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The Story of a Reader


Once upon a time, there was a mom and a baby boy. Every night they had a routine. Bath. Book. Bed. She rocked him and read to him as his eyes got heavy.

When he was a little older, the routine stayed the same, but rather than heavy eyes, he had watchful eyes. They would look for all the “mousies” as they said goodnight to the moon. He would finish the sentences. He would turn the pages.

When he was four, they moved into a new house and his mom put peel-and-stick alphabet letters on his wall. The two of them would lie in his bed with his stuffed Cookie Monster and his mom would ask Cookie and the boy questions like, “Who can find the letter N first?” Between Cookie and the boy, the boy would always win.

When the boy started kindergarten, he couldn’t read on his own yet. He was given word lists each month and struggled with remembering that T-H-I-S was pronounced “this” and I-S was “is.” He was frustrated. The boy loved drawing so his mom asked him to draw her a book. On each page, she asked him to write, “This is a …” and it helped him learn the words.

Around that time, his mom read the boy books about the adventures of Jack and Annie and their treehouse. It was magical. These stories led to curiosity beyond any other books the boy had ever read. He wanted to learn about Treasure Island, King Arthur, Merlin, and other amazing people and places that Jack and Annie mentioned.

In no time at all, the boy could read on his own. In the summer between first and second grade, on his own, the boy read about new wizards who learned their craft at Hogwarts. He was an eager reader who consumed series about wimpy kids, kids hunting treasures, coins that disappeared, and origami creatures from a long time ago in a galaxy far, far away. He used books to find out about facts and people in history and would write his own stories too.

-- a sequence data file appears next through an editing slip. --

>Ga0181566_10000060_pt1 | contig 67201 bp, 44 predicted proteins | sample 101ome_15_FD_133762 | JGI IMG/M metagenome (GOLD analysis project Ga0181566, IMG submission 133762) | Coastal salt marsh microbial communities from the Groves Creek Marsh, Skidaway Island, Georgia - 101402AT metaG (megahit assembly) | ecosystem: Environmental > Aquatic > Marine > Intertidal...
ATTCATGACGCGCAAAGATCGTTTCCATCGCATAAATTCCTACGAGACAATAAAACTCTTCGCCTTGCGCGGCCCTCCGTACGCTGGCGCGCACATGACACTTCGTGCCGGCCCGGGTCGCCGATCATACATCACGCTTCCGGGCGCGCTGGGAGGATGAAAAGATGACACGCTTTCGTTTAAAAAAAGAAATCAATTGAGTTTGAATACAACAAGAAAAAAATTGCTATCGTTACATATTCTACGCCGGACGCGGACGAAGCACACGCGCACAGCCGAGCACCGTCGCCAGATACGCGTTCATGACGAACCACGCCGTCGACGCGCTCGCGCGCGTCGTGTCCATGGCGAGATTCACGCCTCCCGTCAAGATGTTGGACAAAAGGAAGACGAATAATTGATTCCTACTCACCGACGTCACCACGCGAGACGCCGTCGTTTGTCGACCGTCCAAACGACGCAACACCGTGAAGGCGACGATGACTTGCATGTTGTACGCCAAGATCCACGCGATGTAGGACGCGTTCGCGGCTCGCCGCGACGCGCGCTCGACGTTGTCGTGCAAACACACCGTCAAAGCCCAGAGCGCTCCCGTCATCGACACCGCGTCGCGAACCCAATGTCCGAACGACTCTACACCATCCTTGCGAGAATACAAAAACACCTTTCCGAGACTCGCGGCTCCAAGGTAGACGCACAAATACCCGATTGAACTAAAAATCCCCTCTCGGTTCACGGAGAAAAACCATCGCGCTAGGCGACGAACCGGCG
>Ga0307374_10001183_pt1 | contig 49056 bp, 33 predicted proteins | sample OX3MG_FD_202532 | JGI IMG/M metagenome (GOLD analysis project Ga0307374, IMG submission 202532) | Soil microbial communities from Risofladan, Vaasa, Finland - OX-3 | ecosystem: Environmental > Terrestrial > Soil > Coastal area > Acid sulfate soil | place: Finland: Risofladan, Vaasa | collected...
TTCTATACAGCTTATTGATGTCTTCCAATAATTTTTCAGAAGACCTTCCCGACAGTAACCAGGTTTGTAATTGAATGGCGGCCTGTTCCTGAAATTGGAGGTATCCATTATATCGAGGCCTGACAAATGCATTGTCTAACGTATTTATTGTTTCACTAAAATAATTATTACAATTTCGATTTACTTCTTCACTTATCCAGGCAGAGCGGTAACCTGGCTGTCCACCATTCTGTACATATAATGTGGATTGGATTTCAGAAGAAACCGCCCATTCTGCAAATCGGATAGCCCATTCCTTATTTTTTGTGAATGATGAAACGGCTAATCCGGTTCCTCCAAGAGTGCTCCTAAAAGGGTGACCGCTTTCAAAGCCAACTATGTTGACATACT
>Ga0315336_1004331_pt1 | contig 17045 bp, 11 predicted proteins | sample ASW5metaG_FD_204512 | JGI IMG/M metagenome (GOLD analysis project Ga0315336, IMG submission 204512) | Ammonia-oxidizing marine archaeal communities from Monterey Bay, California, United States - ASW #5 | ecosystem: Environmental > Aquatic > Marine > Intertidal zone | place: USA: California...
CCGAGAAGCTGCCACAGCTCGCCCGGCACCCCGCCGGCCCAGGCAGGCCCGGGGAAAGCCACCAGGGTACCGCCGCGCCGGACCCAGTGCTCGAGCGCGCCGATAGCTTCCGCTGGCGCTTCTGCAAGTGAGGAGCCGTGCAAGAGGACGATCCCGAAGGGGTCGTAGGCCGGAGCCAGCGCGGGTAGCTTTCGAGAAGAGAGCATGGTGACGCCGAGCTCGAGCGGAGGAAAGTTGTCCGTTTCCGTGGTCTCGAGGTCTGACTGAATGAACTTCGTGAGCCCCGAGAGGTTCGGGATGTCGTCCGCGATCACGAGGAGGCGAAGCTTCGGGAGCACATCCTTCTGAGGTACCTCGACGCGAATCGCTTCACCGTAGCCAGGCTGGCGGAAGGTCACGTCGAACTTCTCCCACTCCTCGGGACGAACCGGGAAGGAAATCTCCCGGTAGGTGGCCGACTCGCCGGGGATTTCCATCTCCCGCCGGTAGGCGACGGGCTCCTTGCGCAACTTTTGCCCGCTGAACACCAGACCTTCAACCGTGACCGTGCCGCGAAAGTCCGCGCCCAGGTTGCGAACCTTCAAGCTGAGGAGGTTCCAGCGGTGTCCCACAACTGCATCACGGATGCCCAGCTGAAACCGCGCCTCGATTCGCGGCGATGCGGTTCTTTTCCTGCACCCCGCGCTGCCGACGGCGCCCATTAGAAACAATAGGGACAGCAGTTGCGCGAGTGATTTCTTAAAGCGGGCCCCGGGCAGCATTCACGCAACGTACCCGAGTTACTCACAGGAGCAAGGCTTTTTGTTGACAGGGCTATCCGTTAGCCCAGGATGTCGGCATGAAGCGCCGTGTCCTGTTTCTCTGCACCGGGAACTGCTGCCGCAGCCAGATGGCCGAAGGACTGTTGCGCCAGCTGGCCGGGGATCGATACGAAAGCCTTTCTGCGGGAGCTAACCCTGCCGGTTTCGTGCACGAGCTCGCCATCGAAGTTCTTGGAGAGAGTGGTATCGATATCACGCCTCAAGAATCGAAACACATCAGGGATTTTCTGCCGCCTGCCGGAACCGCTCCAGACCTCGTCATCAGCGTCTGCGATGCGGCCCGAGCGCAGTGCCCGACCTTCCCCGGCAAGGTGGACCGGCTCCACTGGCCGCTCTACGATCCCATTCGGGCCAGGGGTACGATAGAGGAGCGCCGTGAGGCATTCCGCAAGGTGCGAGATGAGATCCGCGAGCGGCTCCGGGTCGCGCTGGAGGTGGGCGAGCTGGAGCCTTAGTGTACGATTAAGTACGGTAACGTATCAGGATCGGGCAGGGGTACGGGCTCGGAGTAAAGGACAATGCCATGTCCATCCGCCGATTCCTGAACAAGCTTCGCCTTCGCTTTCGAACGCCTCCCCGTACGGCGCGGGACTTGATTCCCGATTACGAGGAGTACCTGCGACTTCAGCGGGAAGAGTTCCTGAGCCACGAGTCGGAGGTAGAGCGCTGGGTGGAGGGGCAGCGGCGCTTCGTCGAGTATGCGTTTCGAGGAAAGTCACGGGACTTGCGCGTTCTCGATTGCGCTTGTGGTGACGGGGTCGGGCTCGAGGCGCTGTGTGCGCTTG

Then the reading stopped. No more series. Just assignments. He got quieter. So his mom asked him what he was reading in school. He told her about Esperanza and his mom read it herself. School said he had to pick a book over the summer to read and he picked a book about a girl who was out of her mind and his mom read that too. The next summer, he read about hidden children and his mom read that too. It can be hard for growing boys to talk to moms so why not talk about these things?

The boy is now two years away from being done with this chapter of his life and he had to read about a dystopian new world in the future where people were brave. His mom had never read the book before, so she read it too. Then something new happened. The boy asked his mom for her thoughts about the book. The mom really liked that plot twist.


P.S. The Catch of the Week this week is the book The Reading List. I dare you to read this book and not find yourself with a list of books to read next!

The Reading List is “An unforgettable and heartwarming debut about how a chance encounter with a list of library books helps forge an unlikely friendship between two very different people in a London suburb.

Widower Mukesh lives a quiet life in Wembley, in West London after losing his beloved wife. He shops every Wednesday, goes to Temple, and worries about his granddaughter, Priya, who hides in her room reading while he spends his evenings watching nature documentaries.

“Aleisha is a bright but anxious teenager working at the local library for the summer when she discovers a crumpled-up piece of paper in the back of To Kill a Mockingbird. It’s a list of novels that she’s never heard of before. Intrigued, and a little bored with her slow job at the checkout desk, she impulsively decides to read every book on the list, one after the other. As each story gives up its magic, the books transport Aleisha from the painful realities she’s facing at home.

P.P.S. Please remember to...

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